McWeb Corporation (2011)

The McWeb Corporation is an artistic interpretation of the way in which governments and corporations sell and promote new Information and Communication Technologies (ICTs) with utopian rhetoric, when arguably they're used to solidify and extend existing social practices, i.e. reinforcing capital’s sovereignty over labour. This practice relates back to Marx’s lament that all new technologies since 1850 were created to provide “capital with weapons against a working-class revolt.”

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An artistic representation of the way in which governments and corporations sell and promote new Information and Communication Technologies (ICTs) with utopian rhetoric, when arguably they're used to solidify and extend existing social practices, i.e. reinforcing capital’s sovereignty over labour. This practice relates back to Marx’s lament that all new technologies since 1850 were created to provide “capital with weapons against a working-class revolt.”

The McWeb Corporation consists of 6 "machines", each one relating to a different method of control and mobilization realised or aided by the Internet. The machines are autonomous and the viewer’s relationship to them is passive; he or she has no control over their outcome and their discourse doesn't change in response to the viewer’s actions.

VENEER: The corporate gloss seen by the "everyman". Modelled as a stereotypical corporate site, the Veneer Machine provides the context for the artwork.

RECREATION: Control and surveillance techniques originally implemented into the Fordist factory-prison, such as CCTV and worker isolation, have now overflowed onto our recreation time, blurring the boundaries between work time and leisure time, public space and private space. Originally conceived as a military tool, the Internet is the logical progression for monitoring in the government and corporations quest to control and mobilize labour. The Recreation Machine alludes to Bentham's Panopticon and was inspired by the FBI's Carnivore technology.

PROPAGANDA: A living organism - the defensive mechanism of the corporation that weaves fables and half-truths accordingly. Discipline, Deceive, Distract and Monopolize: it is responsible for rewriting history, undermining existing values, deceiving the public and engineering public consent.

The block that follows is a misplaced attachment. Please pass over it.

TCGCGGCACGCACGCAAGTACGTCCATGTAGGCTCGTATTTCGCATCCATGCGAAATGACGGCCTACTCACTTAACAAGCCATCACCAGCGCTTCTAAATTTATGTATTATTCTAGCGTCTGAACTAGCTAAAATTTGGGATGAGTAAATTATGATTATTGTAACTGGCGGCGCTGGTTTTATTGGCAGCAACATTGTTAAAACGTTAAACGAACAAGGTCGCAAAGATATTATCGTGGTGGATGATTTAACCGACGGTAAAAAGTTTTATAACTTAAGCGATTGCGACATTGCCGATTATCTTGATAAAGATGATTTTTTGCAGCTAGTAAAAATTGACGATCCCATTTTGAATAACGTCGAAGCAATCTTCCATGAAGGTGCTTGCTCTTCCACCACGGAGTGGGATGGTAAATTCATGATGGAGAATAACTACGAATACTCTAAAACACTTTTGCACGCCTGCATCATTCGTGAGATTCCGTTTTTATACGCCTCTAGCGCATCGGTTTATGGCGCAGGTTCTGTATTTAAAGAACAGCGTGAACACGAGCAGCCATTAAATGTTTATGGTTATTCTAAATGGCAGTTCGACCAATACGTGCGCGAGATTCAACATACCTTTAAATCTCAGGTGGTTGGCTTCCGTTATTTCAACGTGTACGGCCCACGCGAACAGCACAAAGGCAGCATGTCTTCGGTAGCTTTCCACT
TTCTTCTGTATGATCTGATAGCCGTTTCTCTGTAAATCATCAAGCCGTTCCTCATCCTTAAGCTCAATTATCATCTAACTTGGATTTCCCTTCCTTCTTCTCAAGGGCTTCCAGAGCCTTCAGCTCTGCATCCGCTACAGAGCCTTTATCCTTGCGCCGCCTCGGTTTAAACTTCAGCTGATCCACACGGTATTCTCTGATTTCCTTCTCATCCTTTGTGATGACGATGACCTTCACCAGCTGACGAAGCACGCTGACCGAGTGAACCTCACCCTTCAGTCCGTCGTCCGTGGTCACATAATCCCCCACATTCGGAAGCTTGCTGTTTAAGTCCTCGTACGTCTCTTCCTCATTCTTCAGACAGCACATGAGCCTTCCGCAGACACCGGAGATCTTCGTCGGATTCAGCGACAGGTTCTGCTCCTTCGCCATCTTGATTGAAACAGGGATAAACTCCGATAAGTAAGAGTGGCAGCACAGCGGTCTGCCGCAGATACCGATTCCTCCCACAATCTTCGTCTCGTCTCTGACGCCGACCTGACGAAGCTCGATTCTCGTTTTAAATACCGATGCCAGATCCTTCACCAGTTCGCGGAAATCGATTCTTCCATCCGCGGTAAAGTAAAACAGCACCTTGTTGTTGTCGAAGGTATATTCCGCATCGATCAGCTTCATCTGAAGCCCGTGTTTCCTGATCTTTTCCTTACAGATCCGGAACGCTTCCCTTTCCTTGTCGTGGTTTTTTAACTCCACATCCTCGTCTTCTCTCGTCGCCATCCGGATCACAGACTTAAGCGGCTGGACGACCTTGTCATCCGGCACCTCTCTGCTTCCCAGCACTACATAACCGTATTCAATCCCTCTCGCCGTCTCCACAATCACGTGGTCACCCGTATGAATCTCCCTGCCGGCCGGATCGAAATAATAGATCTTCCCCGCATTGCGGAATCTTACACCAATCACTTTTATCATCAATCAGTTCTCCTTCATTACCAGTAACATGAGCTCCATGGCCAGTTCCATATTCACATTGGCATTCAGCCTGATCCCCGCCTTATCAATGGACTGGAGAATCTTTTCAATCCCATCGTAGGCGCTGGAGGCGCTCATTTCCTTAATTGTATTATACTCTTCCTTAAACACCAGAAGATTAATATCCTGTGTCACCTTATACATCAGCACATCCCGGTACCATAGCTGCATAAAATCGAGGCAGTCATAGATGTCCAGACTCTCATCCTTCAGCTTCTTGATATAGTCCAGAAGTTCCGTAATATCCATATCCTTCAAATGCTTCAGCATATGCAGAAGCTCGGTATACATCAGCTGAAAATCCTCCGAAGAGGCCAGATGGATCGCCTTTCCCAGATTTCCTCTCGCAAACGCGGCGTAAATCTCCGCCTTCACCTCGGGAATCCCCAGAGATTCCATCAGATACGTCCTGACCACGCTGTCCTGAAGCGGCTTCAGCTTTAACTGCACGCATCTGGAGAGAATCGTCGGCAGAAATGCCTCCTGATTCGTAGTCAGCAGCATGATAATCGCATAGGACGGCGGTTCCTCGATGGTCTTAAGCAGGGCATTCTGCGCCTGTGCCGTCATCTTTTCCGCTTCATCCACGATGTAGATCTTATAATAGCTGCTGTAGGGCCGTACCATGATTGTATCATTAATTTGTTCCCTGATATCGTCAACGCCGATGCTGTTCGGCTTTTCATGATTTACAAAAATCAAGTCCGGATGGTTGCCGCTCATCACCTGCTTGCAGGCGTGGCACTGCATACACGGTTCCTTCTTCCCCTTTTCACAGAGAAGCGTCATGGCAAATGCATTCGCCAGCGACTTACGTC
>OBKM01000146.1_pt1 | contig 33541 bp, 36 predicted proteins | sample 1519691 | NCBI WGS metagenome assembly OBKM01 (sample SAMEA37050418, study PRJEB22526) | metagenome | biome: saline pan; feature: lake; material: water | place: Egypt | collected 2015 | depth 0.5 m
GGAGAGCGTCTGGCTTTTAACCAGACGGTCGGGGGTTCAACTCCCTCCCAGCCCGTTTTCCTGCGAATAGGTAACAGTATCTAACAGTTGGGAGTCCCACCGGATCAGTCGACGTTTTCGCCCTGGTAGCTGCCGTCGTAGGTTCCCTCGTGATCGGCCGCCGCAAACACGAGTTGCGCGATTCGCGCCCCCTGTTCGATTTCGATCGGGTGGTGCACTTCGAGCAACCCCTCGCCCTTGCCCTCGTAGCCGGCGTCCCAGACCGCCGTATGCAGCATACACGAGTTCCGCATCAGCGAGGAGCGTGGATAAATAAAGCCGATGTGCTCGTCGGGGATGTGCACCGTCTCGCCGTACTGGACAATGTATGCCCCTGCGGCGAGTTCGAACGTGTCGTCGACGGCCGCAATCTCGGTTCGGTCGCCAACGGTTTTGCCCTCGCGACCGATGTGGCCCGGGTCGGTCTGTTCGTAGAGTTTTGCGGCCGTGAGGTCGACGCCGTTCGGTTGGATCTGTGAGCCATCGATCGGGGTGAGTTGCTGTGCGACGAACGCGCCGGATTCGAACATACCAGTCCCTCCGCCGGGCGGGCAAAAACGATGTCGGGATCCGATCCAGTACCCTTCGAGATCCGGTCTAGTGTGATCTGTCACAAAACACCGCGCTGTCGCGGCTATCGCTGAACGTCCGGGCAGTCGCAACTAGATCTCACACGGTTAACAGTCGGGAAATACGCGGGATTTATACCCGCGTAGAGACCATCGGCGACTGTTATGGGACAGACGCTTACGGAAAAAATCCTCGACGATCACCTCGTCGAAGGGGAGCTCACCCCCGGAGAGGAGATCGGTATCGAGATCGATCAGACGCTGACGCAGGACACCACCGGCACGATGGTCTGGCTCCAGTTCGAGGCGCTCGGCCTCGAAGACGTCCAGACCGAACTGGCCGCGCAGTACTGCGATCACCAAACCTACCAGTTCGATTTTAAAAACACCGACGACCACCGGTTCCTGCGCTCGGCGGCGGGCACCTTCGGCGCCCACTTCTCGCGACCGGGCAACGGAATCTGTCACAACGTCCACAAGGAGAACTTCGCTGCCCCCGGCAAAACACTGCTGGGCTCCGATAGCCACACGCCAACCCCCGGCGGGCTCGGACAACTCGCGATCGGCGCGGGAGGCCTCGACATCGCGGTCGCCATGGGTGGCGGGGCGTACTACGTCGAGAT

EMPLOYMENT: Factory machines play two roles. The first and most obvious one is to increase production. The second is to discipline the worker, a paradigm captured perfectly in Chaplin's Modern Times. Today, with computers being ubiquitous in the workplace and due to the intangible nature of networked labour, the majority of net-based firms do not have worker unions, leaving people more isolated and powerless than ever before, slaves to their cold, metal masters.

EDUCATION: The use of computers and Internet in schools, bringing about the advent of edutainment, will no doubt affect pedagogy and the definition of knowledge. For instance, corporations that sponsor or brand education often gain enough power to manipulate established learning processes. This is done to create "workers" with skills suitable for modern day work and consuming. Yet, in order to achieve this, there has to be a gradual change in what constitutes knowledge and the definition of who is a knowledgeable person. This has already been realized in the USA, where companies such as Pepsi and Coca Cola no longer wish to sponsor education, but to become education.

INVESTMENT: Cyberspace is a blind act of nature which grows through collective actions. This machine depicts a designed cyberspace and a confrontation between nature and technology. It depicts a change in public perception of cyberspace itself, from Vannevar Bush and Ted Nelson's universal knowledge bank, to the virtual megamall, the McWEB.

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Artist Statement

The McWeb Corporation is an artistic interpretation of the way in which governments and corporations sell and promote new Information and Communication Technologies (ICTs) with utopian rhetoric, when arguably they're used to solidify and extend existing social practices, i.e. reinforcing capital’s sovereignty over labour. This practice relates back to Marx’s lament that all new technologies since 1850 were created to provide “capital with weapons against a working-class revolt.”

The McWeb Corporation consists of six "machines", each one relating to a different method of control and mobilization realised or aided by the Internet. The machines are autonomous and the viewer’s relationship to them is passive; he or she has no control over their outcome and their discourse doesn't change in response to the viewer’s actions.

The project and supporting research and documentation was created as a final project for a Master of Arts degree in Digital Practices.

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